Sunday, December 5, 2010

Trans Fat's Strong Link to Cancer, Diabetes & Heart Disease, and How to Avoid It

Trans Fat's Strong Link to Cancer, Diabetes & Heart Disease, and How to Avoid It

Trans fatty acid, also known as trans fat, is an artery-clogging fat formed when hydrogen is added to vegetable oil, a process called hydrogenation. Many manufacturers use this process of hydrogenation because it reduces cost and increases the shelf life and flavor stability of their food.

Hundreds of household food items such as commercially prepared baked goods and margarine, and commercially prepared fried foods like onion rings, contain significant amounts of trans fatty acids. Astoundingly, typical French fries contain about 40% trans fatty acids, many popular cookies and crackers have from 30 to 50%, and doughnuts include some 35 to 40% trans fat.

The healthiest choice for your family is to eat food as close to its natural state as possible.
Dangers of Trans Fat

Trans fat poses various serious health risks. It raises your body's level of bad cholesterol (LDL) while scrubbing away the good cholesterol (HDL) that keeps your arteries clean. Your arteries can become clogged, making them inflexible, which can lead to strokes and heart attacks.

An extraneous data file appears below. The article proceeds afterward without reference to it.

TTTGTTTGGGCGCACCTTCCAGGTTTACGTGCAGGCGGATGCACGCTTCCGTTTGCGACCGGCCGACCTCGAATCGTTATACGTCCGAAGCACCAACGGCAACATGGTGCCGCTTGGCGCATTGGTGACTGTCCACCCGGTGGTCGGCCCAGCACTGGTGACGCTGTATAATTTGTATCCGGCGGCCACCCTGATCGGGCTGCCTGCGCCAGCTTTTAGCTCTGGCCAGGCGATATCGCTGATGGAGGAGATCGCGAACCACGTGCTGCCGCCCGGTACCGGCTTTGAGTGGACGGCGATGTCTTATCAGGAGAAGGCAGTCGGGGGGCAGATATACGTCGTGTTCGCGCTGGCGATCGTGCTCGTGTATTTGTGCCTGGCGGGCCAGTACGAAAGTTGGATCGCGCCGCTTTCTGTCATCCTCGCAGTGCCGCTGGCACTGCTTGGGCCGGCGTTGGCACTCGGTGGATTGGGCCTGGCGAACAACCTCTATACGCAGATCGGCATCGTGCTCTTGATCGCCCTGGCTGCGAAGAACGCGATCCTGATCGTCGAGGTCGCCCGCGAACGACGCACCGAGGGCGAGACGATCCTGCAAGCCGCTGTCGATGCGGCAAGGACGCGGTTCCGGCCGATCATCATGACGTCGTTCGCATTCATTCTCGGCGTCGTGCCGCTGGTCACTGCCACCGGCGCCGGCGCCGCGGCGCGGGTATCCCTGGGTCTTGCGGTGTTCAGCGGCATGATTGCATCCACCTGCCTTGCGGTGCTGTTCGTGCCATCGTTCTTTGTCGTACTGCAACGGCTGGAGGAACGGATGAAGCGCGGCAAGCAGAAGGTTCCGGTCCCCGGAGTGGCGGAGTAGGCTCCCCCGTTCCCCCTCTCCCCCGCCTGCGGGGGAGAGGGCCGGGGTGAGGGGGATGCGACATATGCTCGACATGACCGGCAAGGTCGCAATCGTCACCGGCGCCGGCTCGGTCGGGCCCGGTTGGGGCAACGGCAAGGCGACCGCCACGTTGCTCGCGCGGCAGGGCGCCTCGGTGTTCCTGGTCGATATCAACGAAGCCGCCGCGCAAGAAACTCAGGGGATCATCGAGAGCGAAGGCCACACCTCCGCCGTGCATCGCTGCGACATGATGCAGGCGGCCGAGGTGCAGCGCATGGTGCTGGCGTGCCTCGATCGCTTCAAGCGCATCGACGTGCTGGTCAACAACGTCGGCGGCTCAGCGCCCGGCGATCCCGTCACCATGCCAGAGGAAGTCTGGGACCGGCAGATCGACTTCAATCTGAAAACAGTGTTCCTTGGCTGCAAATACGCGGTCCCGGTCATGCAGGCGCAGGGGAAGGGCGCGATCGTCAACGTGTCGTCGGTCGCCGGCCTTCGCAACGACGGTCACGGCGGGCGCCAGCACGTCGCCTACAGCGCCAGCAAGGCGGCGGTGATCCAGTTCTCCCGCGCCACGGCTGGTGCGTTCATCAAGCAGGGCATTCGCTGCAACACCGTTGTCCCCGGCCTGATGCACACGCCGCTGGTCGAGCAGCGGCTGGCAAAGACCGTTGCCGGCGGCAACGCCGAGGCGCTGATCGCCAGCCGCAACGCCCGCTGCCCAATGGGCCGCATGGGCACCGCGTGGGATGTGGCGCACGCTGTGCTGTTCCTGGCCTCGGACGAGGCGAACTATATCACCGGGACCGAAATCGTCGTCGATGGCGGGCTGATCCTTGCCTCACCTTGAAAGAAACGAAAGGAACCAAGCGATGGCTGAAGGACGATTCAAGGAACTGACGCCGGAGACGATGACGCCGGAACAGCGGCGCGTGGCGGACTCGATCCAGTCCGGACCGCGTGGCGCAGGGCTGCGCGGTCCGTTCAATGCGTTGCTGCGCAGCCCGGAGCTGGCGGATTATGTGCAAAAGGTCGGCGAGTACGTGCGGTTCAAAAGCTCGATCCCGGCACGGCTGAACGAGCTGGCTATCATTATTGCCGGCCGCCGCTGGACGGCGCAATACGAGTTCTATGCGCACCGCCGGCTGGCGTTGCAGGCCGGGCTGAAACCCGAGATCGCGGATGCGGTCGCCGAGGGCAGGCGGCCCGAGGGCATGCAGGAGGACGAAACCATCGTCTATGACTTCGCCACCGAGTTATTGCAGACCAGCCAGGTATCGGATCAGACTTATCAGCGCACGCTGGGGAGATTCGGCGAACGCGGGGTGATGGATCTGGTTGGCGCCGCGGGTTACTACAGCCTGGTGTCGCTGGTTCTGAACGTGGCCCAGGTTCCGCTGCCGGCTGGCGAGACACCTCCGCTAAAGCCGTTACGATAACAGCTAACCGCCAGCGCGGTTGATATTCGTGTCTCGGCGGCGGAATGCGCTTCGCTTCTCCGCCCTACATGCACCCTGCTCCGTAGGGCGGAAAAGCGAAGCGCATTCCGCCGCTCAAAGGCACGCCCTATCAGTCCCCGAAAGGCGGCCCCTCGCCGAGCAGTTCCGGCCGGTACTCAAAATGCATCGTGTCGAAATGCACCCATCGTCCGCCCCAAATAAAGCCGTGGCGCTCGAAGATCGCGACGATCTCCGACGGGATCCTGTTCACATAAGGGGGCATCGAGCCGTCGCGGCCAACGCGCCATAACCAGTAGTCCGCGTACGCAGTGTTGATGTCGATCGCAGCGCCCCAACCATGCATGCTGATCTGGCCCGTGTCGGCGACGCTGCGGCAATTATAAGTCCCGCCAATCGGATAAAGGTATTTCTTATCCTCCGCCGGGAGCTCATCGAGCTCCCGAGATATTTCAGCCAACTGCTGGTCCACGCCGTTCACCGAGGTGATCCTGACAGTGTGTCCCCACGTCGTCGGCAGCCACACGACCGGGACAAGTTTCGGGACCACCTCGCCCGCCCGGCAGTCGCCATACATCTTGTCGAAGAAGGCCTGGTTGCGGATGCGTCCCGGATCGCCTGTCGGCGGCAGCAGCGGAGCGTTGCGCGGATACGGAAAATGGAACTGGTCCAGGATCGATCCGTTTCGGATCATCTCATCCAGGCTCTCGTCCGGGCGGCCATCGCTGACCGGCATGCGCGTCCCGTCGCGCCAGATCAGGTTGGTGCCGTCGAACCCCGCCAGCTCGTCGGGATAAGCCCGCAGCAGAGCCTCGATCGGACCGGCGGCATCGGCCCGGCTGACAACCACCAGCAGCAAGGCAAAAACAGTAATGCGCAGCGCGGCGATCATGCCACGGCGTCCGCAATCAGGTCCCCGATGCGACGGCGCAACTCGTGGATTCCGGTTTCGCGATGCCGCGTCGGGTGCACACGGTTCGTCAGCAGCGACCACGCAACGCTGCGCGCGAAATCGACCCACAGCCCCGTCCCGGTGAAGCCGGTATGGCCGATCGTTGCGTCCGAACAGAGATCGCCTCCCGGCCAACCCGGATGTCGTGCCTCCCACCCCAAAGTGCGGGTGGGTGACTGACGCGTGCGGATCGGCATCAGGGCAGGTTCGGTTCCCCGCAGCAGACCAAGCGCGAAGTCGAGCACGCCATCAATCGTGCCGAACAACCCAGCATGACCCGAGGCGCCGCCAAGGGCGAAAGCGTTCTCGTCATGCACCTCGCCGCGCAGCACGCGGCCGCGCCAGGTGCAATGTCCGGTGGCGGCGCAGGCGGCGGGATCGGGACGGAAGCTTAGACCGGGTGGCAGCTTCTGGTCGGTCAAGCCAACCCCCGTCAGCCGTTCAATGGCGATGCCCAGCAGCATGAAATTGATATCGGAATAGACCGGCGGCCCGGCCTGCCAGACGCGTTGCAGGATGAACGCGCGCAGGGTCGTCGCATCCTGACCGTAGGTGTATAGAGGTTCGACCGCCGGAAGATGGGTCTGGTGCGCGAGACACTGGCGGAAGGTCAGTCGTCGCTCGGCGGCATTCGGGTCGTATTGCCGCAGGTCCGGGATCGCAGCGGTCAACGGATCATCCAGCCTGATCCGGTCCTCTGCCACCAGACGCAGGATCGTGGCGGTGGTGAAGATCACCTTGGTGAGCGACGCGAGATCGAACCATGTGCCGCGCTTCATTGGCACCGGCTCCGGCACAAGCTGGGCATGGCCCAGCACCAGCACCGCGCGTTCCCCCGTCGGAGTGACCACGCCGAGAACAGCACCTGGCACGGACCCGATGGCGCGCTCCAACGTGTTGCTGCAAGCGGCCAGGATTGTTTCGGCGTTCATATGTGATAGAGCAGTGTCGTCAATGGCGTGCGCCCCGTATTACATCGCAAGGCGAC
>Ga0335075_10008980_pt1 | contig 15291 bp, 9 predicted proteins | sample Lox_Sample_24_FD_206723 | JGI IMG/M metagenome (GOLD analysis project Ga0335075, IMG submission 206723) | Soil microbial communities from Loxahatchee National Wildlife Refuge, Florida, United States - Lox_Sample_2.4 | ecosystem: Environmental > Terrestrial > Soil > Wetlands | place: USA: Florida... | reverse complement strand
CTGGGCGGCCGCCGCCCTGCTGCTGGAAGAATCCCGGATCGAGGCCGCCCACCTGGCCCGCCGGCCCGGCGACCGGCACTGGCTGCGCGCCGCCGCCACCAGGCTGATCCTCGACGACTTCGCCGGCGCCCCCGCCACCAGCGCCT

Trans fat can also increase triglycerides and inflammation, a direct link to an increased risk of diabetes.

Your best strategy is to get as close to a near-zero intake of trans fats as possible. Some Americans, without even realizing it, eat 30 to 40 grams of trans fat daily.

The FDA predicts that by just removing trans fat from all margarines -- currently 70% are high in trans fats -- 6,300 heart attacks would be prevented each year. They also state that the elimination of trans fat in just 3% of breads and cakes and 15% of cookies and crackers would save an astronomical $59-billion in health care costs in the next 20 years.

O-R-E-O Spells National Attention to Trans Fat

On May 1, 2003, Stephen Joseph, a public interest lawyer, filed suit against Nabisco to stop the sale of Oreo cookies in California due to their high, but unlisted, level of trans fat. Within a week, he dropped the suit before Kraft, the parent company of Nabisco, was even served.

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